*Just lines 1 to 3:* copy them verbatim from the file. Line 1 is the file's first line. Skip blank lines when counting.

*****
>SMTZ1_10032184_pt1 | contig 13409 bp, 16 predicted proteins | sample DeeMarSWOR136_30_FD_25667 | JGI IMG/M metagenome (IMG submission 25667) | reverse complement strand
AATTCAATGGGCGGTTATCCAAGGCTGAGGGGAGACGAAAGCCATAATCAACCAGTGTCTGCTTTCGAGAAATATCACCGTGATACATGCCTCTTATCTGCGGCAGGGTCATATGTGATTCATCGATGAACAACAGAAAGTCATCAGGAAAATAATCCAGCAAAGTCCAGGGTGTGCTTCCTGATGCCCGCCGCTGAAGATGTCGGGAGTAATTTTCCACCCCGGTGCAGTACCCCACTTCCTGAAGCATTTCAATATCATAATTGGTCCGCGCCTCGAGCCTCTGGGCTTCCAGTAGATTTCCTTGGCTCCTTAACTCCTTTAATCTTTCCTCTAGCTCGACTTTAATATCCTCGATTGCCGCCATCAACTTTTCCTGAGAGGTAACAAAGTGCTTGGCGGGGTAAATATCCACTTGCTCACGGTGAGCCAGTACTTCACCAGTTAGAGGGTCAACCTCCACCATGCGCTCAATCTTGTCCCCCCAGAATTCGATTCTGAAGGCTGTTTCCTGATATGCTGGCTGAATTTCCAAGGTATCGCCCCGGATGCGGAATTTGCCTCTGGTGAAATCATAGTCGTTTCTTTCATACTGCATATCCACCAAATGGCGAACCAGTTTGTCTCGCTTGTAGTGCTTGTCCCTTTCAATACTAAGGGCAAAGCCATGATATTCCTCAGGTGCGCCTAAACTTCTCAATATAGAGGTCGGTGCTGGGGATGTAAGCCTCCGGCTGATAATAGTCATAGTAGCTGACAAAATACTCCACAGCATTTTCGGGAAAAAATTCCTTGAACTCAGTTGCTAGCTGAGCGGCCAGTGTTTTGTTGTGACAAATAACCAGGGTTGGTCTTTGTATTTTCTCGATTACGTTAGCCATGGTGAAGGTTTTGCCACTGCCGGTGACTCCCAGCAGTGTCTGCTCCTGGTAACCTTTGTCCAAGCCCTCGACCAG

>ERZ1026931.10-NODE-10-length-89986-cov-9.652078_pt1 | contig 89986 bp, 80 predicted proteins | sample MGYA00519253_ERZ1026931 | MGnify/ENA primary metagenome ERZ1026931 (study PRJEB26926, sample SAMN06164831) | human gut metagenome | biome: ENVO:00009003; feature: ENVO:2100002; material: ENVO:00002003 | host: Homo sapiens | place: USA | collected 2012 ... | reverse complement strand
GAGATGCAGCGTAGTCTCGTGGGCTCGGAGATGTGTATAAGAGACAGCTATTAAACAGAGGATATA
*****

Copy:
>SMTZ1_10032184_pt1 | contig 13409 bp, 16 predicted proteins | sample DeeMarSWOR136_30_FD_25667 | JGI IMG/M metagenome (IMG submission 25667) | reverse complement strand
AATTCAATGGGCGGTTATCCAAGGCTGAGGGGAGACGAAAGCCATAATCAACCAGTGTCTGCTTTCGAGAAATATCACCGTGATACATGCCTCTTATCTGCGGCAGGGTCATATGTGATTCATCGATGAACAACAGAAAGTCATCAGGAAAATAATCCAGCAAAGTCCAGGGTGTGCTTCCTGATGCCCGCCGCTGAAGATGTCGGGAGTAATTTTCCACCCCGGTGCAGTACCCCACTTCCTGAAGCATTTCAATATCATAATTGGTCCGCGCCTCGAGCCTCTGGGCTTCCAGTAGATTTCCTTGGCTCCTTAACTCCTTTAATCTTTCCTCTAGCTCGACTTTAATATCCTCGATTGCCGCCATCAACTTTTCCTGAGAGGTAACAAAGTGCTTGGCGGGGTAAATATCCACTTGCTCACGGTGAGCCAGTACTTCACCAGTTAGAGGGTCAACCTCCACCATGCGCTCAATCTTGTCCCCCCAGAATTCGATTCTGAAGGCTGTTTCCTGATATGCTGGCTGAATTTCCAAGGTATCGCCCCGGATGCGGAATTTGCCTCTGGTGAAATCATAGTCGTTTCTTTCATACTGCATATCCACCAAATGGCGAACCAGTTTGTCTCGCTTGTAGTGCTTGTCCCTTTCAATACTAAGGGCAAAGCCATGATATTCCTCAGGTGCGCCTAAACTTCTCAATATAGAGGTCGGTGCTGGGGATGTAAGCCTCCGGCTGATAATAGTCATAGTAGCTGACAAAATACTCCACAGCATTTTCGGGAAAAAATTCCTTGAACTCAGTTGCTAGCTGAGCGGCCAGTGTTTTGTTGTGACAAATAACCAGGGTTGGTCTTTGTATTTTCTCGATTACGTTAGCCATGGTGAAGGTTTTGCCACTGCCGGTGACTCCCAGCAGTGTCTGCTCCTGGTAACCTTTGTCCAAGCCCTCGACCAG

>ERZ1026931.10-NODE-10-length-89986-cov-9.652078_pt1 | contig 89986 bp, 80 predicted proteins | sample MGYA00519253_ERZ1026931 | MGnify/ENA primary metagenome ERZ1026931 (study PRJEB26926, sample SAMN06164831) | human gut metagenome | biome: ENVO:00009003; feature: ENVO:2100002; material: ENVO:00002003 | host: Homo sapiens | place: USA | collected 2012 ... | reverse complement strand